If you build it, they will come: The tale of Sydney’s urban turtles

Cities are places of rich biodiversity. Sometimes, you just need to know where to look.

Art by Nicola Brayan

Walking through the streets of Sydney, it is very easy to feel separated from nature. But amongst the concrete and bitumen, the natural world survives. During the 2021 lockdown, I tried to spend more time in urban nature by cycling within my 5 km radius, and found myself repeatedly drawn back to the Whites Creek wetlands, nestled within the Inner West suburb of Annandale.

My cycling trips were encouraged by some friendly faces who call the wetlands home: a population of Eastern Long-Necked Turtles. Yes, wild turtles living in the centre of Sydney. This population of turtles was not introduced into the area. Instead, they moved into the wetlands of their own accord shortly after their construction, affirming the popular idiom from the 1989 film Field of Dreams:If you build it, they will come”.

The turtle’s current habitat, Whites Creek wetlands, is one of Sydney oldest stormwater canals, with the construction of its concrete walls starting as early as 1898. While technically a creek, the canal functioned as a stormwater drain, sandwiched between desolate pools of brackish water laden with mosquito larvae. It remained this way until 1994 when local citizen and Earth Friends member Ted Lloyd organised community support for the construction of the wetlands. Eight years later, the project was completed. Since then, the wetlands have been home to some of Sydney’s most beautiful flora and fauna.

What I find most interesting about the Annandale turtles is how they challenge the notion that cities are outside nature. Colonial practises have disconnected us from the land on which we live; now, we view the city as purely a human place. In reality, Sydneysiders still live amidst nature. Given the turtles were not introduced to the area, one must question how they got to Whites Creek. Perhaps they were lurking just out of eyeshot. 

If so, what other species could exist within our dense urban understory hiding beyond human perception?

Animals are no strangers to urban environments. The highest density of foxes across England is in London and Bournemouth. We are all aware of urban wildlife, yet Sydney’s rich urban ecology is still underappreciated. We are lucky enough to have large white birds that resemble pterodactyls (Ibis), bats that hang like vampires in the night, and two adorable possum species. 

As a result of long-term colonial processes, changes to now-urban landscapes have pushed once widespread native animals into small pockets of habitat across Sydney. Additionally, certain introduced species, such as foxes, thrive in urban environments and accordingly outcompete native species.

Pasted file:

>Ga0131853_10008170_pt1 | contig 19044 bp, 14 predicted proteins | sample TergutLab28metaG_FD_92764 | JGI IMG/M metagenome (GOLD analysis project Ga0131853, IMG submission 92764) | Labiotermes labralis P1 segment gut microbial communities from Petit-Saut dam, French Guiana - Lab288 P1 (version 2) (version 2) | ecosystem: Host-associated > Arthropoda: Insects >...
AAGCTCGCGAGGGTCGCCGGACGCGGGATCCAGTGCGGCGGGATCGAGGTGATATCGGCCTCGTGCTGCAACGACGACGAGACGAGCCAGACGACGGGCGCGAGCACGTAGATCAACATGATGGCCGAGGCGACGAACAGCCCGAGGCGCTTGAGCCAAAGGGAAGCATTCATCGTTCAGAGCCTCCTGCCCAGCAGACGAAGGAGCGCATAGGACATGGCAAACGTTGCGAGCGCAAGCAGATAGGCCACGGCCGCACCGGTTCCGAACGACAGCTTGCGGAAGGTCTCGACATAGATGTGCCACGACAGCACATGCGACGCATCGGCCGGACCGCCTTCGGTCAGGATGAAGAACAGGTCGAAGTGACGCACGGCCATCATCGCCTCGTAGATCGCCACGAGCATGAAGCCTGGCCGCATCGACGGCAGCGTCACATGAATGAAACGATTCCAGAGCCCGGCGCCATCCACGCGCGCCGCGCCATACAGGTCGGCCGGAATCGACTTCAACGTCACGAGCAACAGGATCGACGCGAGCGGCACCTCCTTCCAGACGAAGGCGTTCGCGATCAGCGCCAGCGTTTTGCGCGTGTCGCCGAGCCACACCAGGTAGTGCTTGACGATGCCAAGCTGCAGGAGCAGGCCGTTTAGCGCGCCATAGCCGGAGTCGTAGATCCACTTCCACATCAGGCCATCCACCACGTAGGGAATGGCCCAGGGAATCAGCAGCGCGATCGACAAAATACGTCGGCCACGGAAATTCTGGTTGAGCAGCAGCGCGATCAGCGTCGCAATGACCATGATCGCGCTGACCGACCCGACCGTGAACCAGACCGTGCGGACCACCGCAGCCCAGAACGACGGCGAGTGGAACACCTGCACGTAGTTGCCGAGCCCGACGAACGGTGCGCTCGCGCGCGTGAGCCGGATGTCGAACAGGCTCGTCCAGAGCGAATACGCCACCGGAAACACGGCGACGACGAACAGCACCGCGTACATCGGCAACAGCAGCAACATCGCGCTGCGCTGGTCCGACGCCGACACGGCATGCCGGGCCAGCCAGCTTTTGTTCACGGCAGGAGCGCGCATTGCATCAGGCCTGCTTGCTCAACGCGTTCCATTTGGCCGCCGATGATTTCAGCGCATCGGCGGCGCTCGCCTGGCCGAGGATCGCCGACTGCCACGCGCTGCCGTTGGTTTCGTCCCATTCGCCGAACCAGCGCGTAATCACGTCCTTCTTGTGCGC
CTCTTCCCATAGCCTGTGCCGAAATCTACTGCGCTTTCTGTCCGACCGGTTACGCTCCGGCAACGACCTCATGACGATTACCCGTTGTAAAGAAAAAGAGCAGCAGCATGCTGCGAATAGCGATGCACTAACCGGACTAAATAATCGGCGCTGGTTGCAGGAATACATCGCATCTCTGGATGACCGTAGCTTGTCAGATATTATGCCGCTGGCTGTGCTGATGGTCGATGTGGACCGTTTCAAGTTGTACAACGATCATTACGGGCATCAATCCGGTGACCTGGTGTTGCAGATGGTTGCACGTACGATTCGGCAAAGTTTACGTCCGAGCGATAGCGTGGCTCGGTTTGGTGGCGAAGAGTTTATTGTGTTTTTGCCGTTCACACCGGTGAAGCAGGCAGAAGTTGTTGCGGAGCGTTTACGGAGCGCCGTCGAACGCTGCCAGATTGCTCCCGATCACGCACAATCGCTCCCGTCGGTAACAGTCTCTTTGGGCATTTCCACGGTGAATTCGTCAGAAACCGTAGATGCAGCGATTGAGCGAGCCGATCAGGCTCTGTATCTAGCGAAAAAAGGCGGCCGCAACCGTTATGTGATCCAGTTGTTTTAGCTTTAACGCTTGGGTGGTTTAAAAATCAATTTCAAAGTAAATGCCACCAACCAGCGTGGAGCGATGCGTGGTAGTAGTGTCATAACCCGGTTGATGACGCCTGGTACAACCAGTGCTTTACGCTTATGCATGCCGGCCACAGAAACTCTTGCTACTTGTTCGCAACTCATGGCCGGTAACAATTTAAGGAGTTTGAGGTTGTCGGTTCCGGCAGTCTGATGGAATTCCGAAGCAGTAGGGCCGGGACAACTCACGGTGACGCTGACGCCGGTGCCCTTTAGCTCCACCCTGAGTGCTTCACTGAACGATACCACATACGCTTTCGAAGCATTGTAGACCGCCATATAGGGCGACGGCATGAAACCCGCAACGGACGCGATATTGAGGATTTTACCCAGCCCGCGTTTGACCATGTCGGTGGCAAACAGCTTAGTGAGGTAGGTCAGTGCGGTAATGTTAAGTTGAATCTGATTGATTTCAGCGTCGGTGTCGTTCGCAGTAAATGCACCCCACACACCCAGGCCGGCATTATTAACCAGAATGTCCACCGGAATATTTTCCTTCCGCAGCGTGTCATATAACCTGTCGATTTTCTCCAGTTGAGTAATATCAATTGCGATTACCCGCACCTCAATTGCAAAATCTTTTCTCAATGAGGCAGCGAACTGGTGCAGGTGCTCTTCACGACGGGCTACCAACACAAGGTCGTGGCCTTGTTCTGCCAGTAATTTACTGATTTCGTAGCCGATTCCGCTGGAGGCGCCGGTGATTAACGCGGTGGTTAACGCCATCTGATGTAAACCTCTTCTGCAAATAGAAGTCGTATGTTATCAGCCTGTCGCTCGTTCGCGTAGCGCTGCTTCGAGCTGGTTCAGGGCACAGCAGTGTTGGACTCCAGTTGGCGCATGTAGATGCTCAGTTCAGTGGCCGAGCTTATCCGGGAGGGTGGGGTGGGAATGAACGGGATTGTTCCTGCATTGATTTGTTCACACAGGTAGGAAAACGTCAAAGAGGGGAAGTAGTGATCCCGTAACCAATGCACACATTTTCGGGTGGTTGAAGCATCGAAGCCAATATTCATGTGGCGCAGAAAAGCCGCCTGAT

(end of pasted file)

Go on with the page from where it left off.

Even our friends, the long-necked turtles, are threatened by an equivalent American species, the Red-eared slider turtle. This turtle is listed as one of the most invasive in the world by the International Union for Conservation of Nature (IUCN). Local ecologists are worried it could find its way to Whites Creek wetlands. While the Eastern long-necked turtle is not a threatened species, it is uncommon in urban environments. It would be a shame to lose this relatively new population to an invasive species that could disrupt the local ecosystem.

Urban geographer David Harvey once claimed, “there is nothing unnatural about New York City”. This sentiment particularly resonates with me when thinking of the turtle population in Annandale. No matter how grey, dirty, loud, and artificial the city may seem, small pockets of urban ecology still find a way. 

Part of understanding the city’s social and ecological capacity is to recognise that seemingly human-exclusive processes will doubtlessly impact the natural environment and non-human actors. Unfortunately, the perceived separation of nature from society leads to arrogant and anthropocentric oversights; seeing the environment as something that exists alongside humankind, rather than something unto which humans can impose their will, should be respected and appreciated. 

Although humans have historically and continue to negatively affect the natural environment, when pockets of habitat within urban environments are returned to their pre-colonial state, native flora and fauna will follow. Urban turtles not two kilometres from our inner-city campus prove this theory. I recommend strolling down to Whites Creek wetland in the morning or early afternoon to marvel at the inner-city turtles sunbathing. You may just realise our city isn’t as unnatural as it seems.